How can one grasp time from the perspective of the universe? Carl Sagan approached this question by condensing the entire life of the universe down to one single year. So the Big Bang happened on Jan. 1, and we’re currently hanging out on Dec. 31 at midnight. The first galaxies would have begun to form around Jan. 22. It’s not until the March 16 that our galaxy, the Milky Way, forms. And our sun and our planets? Not until early September. That means we’re 3/4 of the way through the life of the Universe before the sun even turns on.
Let’s move to Earth now, following the same timeline. The first water-dwelling lifeforms probably showed up around the end of September. Our atmosphere wasn’t breathable until the end of October. Multicellular organisms finally joined the party on Dec. 5. The first insects got around to evolving around Dec. 21. We had a great present around Christmas – dinosaurs showed up! The next three days saw the arrival of mammals, birds and flowers.That’s right, the first dinosaurs never saw a flower, and the last dinosaur didn’t see the asteroid heading for Earth until Dec. 30 at around 6 am.
We’ve made it all the way to Dec. 30, and still no sign of humans. Apes finally arrive on the morning of New Year’s Eve. Primitive humans, like those who painted in caves in modern-day France, don’t show up until 10:24 pm that night. We’re less than two hours from the new year, and our primitive ancestors are doodling on cave walls. We don’t see humans walking upright until 8 minutes until the ball drops. We don’t start plowing fields until 28 seconds before the clock strikes 12.
Twenty-eight seconds left in the history of the universe, and we’re just getting to taming wheat. The wheel appears with 11 seconds to go. The Roman Empire rose and fell with 5 seconds left in the year, and Christopher Columbus got lost on his way to India with 2 seconds to go.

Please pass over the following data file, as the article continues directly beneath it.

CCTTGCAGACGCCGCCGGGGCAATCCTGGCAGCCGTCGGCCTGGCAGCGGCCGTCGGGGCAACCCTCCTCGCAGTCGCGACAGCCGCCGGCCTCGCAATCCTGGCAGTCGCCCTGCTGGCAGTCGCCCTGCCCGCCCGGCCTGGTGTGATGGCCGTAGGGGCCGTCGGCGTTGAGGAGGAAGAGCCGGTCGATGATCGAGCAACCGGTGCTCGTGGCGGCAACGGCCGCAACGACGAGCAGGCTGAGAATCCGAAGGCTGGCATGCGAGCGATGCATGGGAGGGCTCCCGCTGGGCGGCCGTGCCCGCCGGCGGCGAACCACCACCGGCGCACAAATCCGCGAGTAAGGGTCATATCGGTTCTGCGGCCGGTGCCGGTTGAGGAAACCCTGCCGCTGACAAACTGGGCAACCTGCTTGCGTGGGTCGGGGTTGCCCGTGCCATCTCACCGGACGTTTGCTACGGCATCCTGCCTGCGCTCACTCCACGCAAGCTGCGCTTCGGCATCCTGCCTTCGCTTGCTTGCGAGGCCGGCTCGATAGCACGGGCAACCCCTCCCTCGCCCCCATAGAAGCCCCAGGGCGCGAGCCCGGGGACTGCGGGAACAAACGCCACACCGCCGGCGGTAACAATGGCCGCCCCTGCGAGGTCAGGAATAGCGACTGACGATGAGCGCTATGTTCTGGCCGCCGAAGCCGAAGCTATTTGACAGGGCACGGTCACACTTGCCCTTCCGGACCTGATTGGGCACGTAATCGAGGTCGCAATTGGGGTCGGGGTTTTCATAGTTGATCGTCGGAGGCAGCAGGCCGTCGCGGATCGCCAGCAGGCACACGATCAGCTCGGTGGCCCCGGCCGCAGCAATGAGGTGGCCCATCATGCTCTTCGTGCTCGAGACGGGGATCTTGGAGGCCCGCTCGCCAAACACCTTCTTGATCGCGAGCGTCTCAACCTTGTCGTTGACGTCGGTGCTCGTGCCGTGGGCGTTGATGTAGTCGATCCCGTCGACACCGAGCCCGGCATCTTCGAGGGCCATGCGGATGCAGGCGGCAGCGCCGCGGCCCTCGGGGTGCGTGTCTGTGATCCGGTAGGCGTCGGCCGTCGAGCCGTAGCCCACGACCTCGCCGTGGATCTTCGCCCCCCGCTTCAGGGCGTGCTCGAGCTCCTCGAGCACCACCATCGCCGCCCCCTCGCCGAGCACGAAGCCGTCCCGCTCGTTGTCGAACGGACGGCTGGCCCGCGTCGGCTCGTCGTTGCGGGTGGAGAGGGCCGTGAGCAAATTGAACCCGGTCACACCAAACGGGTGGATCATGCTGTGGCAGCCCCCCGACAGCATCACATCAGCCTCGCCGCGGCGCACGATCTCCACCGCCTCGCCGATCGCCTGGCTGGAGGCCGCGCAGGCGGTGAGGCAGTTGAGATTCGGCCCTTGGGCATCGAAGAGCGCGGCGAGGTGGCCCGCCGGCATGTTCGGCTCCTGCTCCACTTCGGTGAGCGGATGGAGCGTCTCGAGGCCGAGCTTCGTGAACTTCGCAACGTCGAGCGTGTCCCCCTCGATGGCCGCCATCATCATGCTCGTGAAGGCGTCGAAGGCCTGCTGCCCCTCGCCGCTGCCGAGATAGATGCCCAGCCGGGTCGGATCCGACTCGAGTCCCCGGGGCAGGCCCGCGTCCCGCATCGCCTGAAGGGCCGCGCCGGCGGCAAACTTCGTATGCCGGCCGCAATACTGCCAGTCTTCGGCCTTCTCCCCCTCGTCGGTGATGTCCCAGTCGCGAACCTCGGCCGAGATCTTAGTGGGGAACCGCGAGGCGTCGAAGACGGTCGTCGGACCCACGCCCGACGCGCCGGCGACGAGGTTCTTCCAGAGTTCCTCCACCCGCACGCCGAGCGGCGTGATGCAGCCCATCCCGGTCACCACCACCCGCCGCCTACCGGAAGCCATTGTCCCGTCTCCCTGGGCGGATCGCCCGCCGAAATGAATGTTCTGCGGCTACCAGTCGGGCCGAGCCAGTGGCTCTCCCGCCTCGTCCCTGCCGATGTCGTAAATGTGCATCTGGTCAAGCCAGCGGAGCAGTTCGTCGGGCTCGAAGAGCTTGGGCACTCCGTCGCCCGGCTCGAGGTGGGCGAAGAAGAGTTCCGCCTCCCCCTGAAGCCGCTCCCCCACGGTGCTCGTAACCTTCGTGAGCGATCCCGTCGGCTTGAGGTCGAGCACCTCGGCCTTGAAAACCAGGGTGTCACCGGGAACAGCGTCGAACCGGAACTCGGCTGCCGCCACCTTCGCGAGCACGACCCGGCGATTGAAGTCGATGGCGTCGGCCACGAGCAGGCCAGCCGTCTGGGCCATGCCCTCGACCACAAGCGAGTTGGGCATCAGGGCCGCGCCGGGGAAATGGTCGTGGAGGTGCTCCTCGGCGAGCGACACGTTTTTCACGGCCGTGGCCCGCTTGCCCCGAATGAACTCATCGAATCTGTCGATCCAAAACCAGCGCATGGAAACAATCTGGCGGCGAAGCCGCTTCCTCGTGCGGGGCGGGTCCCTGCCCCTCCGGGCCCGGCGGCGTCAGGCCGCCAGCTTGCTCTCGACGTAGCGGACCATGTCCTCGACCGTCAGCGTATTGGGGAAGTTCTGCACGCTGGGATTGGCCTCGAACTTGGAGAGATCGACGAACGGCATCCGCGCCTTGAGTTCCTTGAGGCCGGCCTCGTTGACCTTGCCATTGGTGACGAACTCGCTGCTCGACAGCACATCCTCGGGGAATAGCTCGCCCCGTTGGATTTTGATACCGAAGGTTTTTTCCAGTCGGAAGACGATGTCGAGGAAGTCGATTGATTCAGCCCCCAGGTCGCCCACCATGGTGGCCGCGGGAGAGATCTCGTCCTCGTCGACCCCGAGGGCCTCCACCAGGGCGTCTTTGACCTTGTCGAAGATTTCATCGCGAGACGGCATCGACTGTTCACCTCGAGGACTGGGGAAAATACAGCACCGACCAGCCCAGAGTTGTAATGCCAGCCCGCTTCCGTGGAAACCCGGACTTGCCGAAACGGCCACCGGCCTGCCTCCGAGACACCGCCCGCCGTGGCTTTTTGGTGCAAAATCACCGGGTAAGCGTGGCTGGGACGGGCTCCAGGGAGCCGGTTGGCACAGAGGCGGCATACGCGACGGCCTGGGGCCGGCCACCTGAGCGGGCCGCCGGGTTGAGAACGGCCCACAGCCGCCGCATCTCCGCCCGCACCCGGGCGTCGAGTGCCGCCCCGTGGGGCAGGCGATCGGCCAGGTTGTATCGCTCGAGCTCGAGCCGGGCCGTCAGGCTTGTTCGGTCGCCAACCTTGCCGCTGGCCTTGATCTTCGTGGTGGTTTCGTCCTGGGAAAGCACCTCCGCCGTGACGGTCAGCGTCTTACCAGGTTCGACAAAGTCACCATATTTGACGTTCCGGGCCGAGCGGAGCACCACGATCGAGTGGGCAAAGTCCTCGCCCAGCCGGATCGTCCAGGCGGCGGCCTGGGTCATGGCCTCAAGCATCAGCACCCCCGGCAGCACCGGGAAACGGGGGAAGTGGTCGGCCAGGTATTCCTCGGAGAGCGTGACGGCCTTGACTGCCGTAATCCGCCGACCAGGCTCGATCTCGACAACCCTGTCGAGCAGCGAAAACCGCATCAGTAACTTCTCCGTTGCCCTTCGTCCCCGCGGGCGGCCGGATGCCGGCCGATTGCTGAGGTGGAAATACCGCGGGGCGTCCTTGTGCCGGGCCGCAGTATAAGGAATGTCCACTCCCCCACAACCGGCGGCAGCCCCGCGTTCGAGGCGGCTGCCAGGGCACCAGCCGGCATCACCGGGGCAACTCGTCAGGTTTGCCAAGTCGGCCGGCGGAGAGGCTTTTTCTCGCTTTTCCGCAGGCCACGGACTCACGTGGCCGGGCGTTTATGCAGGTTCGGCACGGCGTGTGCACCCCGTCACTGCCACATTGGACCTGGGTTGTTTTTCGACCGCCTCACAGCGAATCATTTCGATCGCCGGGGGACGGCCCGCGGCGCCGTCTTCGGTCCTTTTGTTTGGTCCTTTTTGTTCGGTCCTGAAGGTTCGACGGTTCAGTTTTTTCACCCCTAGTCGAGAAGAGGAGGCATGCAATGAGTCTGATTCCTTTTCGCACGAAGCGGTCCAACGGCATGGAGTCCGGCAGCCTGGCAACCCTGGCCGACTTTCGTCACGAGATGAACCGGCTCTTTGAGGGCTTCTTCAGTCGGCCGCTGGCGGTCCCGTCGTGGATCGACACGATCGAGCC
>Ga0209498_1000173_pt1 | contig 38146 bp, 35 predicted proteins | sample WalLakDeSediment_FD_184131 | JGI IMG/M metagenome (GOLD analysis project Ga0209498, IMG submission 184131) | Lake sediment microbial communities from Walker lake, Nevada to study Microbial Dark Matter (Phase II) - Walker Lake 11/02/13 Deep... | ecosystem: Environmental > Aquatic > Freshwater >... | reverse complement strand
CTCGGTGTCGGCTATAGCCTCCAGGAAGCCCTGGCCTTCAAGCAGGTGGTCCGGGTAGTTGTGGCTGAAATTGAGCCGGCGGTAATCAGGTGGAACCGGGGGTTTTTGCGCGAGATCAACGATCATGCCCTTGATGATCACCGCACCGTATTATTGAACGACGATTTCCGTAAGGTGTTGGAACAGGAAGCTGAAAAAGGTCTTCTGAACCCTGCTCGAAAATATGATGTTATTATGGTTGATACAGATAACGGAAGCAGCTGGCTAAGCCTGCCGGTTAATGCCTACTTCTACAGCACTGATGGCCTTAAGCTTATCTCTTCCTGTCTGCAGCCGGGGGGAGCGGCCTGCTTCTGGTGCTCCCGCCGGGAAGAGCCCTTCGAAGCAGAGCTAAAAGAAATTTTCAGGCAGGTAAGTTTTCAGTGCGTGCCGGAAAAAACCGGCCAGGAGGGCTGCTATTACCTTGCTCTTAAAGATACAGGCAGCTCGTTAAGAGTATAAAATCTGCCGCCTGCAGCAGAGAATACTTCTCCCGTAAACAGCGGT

It’s not until the last second of the last day of the last month in the year that humans harness electricity, create computers, put a man on the moon, and have the capacity to fathom black holes. If the universe was capable of being an observer of its own history, it could easily miss all of modern science by blinking an eye. It would miss all of humanity by turning its head at a strange sound. If it took a catnap, it might miss the earliest proto-humans scratching at walls and learning to walk upright.
Instead of feeling insignificant looking at this timeline, we should feel extremely lucky that we’re living in a technological age where we can understand the vastness of time, and contemplate the enormity of space.
The Space Science Institute is a Boulder-based nonprofit that creates new and far-reaching models for earth and space science research and STEM (science, technology, engineering, mathematics) education.
Send your questions or feedback to firstname.lastname@example.org or post in the comments below.